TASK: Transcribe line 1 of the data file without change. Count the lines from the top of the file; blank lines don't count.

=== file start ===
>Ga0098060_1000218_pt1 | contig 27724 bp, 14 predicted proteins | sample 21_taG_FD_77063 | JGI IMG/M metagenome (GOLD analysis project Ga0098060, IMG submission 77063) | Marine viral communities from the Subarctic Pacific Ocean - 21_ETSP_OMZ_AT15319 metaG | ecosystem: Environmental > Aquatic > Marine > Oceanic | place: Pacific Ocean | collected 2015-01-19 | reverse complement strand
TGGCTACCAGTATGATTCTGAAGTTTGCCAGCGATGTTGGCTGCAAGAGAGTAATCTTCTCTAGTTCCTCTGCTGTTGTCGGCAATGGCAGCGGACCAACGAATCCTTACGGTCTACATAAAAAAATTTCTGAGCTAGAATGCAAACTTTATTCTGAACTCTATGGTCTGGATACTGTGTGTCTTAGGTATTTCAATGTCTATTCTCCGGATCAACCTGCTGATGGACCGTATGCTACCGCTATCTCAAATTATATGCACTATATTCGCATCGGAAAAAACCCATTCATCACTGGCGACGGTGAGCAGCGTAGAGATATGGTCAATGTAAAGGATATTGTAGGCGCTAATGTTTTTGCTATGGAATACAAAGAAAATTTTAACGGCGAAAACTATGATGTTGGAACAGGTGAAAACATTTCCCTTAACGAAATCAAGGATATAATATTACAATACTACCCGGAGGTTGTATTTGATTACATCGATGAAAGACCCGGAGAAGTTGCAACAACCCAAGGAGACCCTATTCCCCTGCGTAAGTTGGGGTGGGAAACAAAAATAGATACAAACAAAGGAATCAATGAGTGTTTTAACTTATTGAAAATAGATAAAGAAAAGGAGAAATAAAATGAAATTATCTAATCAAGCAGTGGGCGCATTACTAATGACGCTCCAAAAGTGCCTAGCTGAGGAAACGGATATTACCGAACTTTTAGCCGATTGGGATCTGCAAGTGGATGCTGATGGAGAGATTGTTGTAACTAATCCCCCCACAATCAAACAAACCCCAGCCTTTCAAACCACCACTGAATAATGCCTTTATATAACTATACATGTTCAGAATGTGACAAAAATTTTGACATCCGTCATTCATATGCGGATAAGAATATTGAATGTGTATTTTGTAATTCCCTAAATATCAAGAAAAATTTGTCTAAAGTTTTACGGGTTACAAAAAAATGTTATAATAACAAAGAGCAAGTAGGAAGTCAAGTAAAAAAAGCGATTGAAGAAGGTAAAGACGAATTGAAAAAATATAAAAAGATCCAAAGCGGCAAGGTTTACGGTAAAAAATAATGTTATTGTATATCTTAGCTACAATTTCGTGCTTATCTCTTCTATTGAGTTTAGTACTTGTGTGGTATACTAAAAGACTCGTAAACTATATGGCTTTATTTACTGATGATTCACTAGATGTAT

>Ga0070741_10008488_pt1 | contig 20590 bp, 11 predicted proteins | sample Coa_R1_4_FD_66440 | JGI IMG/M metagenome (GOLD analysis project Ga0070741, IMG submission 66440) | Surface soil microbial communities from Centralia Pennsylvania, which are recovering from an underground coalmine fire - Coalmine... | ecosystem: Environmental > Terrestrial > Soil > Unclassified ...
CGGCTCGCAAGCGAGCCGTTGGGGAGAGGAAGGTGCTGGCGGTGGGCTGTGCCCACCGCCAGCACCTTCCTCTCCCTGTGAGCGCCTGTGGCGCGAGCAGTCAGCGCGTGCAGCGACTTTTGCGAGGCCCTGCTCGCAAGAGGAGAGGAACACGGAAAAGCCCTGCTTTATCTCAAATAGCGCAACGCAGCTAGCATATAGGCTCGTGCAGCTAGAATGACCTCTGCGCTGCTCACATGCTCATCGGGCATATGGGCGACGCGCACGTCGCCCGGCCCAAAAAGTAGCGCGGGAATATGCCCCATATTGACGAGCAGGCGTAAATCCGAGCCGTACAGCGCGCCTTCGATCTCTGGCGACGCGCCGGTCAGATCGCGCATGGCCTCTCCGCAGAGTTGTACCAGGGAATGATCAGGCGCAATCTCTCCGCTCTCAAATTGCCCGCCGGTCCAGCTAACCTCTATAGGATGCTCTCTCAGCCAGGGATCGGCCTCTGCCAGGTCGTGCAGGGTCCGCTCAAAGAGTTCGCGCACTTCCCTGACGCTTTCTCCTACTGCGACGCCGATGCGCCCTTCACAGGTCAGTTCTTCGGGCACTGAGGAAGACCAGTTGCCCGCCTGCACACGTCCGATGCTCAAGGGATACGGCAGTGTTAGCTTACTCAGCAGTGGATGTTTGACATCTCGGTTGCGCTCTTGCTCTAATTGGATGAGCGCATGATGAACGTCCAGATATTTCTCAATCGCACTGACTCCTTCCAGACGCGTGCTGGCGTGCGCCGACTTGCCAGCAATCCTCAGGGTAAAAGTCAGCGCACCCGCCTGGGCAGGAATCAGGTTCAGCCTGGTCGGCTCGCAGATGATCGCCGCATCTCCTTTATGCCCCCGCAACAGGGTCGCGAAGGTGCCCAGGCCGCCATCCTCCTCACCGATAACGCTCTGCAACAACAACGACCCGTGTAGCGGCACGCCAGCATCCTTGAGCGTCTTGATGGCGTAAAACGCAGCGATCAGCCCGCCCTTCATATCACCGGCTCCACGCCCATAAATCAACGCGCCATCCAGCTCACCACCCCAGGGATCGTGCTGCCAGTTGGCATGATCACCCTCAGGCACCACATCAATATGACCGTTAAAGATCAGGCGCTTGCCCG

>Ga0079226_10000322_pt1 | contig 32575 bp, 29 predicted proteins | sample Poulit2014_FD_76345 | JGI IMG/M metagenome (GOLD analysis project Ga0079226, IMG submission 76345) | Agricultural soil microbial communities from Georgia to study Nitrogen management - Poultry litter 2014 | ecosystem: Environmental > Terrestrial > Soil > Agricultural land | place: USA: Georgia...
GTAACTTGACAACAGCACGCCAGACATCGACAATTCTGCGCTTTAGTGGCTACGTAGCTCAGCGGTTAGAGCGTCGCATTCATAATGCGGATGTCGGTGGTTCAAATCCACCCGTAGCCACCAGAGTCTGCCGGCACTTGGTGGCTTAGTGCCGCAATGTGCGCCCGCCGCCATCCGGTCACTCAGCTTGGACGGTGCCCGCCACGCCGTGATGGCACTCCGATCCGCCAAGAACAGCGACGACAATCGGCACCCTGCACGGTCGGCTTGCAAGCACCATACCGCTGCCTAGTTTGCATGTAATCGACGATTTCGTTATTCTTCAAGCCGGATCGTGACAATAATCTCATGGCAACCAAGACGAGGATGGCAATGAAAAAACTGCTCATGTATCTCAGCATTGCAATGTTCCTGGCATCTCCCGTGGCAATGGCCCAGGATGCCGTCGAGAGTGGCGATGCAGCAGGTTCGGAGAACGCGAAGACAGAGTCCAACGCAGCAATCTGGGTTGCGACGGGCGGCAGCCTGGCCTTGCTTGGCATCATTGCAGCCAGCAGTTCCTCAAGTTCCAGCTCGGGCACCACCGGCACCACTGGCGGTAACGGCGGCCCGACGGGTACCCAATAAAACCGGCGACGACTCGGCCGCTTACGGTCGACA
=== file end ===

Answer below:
>Ga0098060_1000218_pt1 | contig 27724 bp, 14 predicted proteins | sample 21_taG_FD_77063 | JGI IMG/M metagenome (GOLD analysis project Ga0098060, IMG submission 77063) | Marine viral communities from the Subarctic Pacific Ocean - 21_ETSP_OMZ_AT15319 metaG | ecosystem: Environmental > Aquatic > Marine > Oceanic | place: Pacific Ocean | collected 2015-01-19 | reverse complement strand